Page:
Early social-brain signatures; evading in-flight lightning s trikes; seismic imaging blind to water

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Massachusetts Institute of Technology
March 16, 2018

MIT News: top stories

A weekly digest of the Institute’s research and innovation

Study finds early signatures of the social brain

Children as young as 3 have brain network devoted to interpreting thoughts of other people.

Evading in-flight lightning strikes

MIT study shows electrically charging planes would reduce their risk of being struck by lightning.

Scientists find seismic imaging is blind to water

Findings may lead scientists to reinterpret seismic maps of the Earth's interior.

“Body on a chip” could improve drug evaluation

Human tissue samples linked by microfluidic channels replicate interactions of multiple organs.

The autonomous “selfie drone”

Alumni’s video-capturing drone tracks moving subjects while freely navigating any environment.

A blueprint for regeneration

Whitehead Institute researchers uncover framework for how stem cells determine where to form replacement structures.

In the Media

Researchers from Sloan and the Media Lab examined why false news spreads on Twitter more quickly than factual information. “Twitter bots amplified true stories as much as they amplified false ones,” writes Robinson Meyer for The Atlantic. “Fake news prospers, the authors write, ‘because humans, not robots, are more likely to spread it.’”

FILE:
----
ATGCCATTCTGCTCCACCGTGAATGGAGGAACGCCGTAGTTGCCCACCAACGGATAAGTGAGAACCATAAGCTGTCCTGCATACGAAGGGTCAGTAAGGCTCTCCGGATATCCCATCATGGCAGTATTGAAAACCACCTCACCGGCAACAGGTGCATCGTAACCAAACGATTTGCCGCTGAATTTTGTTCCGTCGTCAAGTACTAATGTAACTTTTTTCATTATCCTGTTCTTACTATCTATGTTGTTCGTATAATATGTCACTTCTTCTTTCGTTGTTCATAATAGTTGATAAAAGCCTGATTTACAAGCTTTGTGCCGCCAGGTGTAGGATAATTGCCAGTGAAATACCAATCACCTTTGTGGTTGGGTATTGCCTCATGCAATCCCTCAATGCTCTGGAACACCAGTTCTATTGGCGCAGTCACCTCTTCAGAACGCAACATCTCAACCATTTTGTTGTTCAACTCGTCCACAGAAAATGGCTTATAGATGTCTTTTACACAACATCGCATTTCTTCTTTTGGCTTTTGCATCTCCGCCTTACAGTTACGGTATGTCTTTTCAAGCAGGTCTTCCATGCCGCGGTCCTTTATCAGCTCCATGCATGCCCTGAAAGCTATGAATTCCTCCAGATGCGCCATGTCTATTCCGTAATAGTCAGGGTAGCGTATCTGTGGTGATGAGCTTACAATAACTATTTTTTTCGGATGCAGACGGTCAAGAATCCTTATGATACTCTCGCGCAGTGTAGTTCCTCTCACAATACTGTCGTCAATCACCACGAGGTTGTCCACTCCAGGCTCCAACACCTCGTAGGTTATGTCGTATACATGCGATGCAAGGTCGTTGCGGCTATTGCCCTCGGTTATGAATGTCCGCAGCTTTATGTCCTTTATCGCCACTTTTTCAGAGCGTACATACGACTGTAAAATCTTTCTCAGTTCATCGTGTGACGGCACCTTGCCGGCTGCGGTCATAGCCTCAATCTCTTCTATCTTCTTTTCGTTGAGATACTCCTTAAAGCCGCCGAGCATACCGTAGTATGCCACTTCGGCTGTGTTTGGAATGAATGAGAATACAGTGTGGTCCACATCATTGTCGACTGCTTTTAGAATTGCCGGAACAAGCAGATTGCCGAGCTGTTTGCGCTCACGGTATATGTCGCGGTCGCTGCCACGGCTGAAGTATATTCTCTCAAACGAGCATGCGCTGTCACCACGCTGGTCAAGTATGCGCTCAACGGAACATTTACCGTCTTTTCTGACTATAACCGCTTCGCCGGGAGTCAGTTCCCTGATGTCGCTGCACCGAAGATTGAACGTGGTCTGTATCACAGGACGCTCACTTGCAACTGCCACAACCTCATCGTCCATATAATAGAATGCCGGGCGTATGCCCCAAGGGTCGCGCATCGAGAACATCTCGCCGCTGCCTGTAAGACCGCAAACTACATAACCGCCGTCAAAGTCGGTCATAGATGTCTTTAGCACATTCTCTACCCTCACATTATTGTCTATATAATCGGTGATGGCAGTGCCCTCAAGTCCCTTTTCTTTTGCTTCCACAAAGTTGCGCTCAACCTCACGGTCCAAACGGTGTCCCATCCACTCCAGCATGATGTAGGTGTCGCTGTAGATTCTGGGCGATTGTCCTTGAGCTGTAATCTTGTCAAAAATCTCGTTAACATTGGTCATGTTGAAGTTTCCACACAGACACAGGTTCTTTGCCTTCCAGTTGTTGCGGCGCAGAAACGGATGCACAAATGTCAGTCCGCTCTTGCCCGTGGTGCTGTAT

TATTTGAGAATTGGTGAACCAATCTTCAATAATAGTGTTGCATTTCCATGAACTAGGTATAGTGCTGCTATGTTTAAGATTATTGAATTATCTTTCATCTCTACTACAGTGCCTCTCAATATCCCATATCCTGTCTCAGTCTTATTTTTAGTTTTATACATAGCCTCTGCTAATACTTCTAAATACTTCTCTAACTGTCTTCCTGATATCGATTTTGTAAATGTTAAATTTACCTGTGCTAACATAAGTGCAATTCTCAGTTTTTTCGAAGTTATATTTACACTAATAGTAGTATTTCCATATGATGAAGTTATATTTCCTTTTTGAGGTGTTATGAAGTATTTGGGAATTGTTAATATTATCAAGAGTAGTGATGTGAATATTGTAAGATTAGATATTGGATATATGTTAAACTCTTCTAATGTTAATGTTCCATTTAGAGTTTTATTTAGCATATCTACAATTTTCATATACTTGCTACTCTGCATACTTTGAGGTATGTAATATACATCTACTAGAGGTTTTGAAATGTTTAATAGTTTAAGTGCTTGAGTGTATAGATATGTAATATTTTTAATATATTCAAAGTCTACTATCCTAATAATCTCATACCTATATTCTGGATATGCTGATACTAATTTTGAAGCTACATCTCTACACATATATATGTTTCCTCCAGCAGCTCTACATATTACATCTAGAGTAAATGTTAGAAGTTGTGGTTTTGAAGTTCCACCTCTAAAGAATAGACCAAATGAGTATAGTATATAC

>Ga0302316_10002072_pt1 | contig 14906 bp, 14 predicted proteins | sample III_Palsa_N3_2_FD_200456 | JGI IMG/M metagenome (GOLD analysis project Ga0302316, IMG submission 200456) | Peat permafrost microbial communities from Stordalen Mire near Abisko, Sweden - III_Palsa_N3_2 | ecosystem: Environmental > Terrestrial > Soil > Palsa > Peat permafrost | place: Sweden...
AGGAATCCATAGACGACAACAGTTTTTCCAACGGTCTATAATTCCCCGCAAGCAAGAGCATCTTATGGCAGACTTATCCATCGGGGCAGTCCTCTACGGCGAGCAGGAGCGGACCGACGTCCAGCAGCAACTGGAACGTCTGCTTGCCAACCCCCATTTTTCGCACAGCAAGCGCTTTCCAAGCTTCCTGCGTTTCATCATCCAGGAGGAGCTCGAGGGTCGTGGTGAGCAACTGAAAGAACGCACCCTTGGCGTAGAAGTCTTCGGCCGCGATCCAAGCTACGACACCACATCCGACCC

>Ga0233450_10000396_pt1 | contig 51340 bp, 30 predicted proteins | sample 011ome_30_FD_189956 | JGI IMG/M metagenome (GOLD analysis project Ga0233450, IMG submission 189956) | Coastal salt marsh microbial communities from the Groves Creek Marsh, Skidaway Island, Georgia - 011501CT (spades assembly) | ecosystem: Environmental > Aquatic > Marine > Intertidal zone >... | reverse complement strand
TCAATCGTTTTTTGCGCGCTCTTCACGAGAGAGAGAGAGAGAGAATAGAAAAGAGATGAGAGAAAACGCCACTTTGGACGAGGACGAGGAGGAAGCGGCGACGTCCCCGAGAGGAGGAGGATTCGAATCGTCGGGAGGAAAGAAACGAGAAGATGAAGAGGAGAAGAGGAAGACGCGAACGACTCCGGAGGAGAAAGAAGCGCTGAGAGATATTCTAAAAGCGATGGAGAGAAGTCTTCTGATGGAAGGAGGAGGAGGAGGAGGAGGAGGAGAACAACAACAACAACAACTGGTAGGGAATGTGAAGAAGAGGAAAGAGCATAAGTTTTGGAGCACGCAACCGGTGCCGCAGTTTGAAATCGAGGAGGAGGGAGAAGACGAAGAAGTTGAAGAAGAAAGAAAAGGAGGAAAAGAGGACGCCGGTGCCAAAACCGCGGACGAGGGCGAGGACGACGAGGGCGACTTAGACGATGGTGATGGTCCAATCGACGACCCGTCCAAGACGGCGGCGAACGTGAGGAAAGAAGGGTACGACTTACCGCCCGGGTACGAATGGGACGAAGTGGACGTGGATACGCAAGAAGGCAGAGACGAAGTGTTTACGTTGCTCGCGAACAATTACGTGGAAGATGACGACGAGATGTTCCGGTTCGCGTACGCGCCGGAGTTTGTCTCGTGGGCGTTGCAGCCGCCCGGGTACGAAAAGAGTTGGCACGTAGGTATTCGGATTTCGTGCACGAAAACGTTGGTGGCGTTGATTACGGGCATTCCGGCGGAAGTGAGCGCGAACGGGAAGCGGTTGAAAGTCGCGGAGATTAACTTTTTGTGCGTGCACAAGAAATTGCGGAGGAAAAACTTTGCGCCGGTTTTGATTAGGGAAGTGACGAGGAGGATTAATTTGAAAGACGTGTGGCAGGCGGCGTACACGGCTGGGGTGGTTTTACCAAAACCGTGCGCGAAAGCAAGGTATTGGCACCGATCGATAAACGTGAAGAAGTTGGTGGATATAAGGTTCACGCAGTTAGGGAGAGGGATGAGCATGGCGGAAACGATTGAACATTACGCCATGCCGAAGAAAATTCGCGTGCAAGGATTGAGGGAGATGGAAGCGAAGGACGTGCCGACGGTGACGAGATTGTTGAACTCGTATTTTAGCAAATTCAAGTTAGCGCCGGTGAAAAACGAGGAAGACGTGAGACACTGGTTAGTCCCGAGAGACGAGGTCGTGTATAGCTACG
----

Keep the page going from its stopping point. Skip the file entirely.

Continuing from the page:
Prof. Linda Griffith has developed ten miniature models of human organs “to create the closest we’ve come yet to a human-on-a-chip,” writes Jessica Hamzelou for New Scientist. “This is still only a minimal representation of a human,” said Griffith, but this kind of system could eventually eliminate the need for animal testing.

A study led by graduate student Hilary Richardson provides evidence that by age 3, children “have begun developing brain networks used to understand the beliefs and feelings of others,” writes Laney Ruckstuhl for The Boston Globe. “Richardson said researchers previously believed the networks used in theory of mind reasoning were not developed until at least age 4,” explains Ruckstuhl.

New research from visiting scientist Judah Cohen suggests that “severe winter weather in the United States is often tied to (relatively) high heat in the North Pole,” writes Eleanor Cummins for Popular Science. “If the Arctic is cold, that favors less severe winter in the eastern U.S.,”said Cohen. “When the Arctic is warm, it’s the opposite relationship.”

around campus

From coolants to a carbon-constrained world

An early calling for clean energy propels undergraduate Ka-Yen Yau’s research on the next generation of nuclear technology.

A new era in fusion research at MIT

MIT Energy Initiative founding member Eni announces support for key research through MIT Laboratory for Innovation in Fusion Technologies.

Contact lenses that deliver drugs directly to the eye win health care prize

Eight teams pitched novel inventions at MIT Sloan Healthcare Innovations Prize competition.

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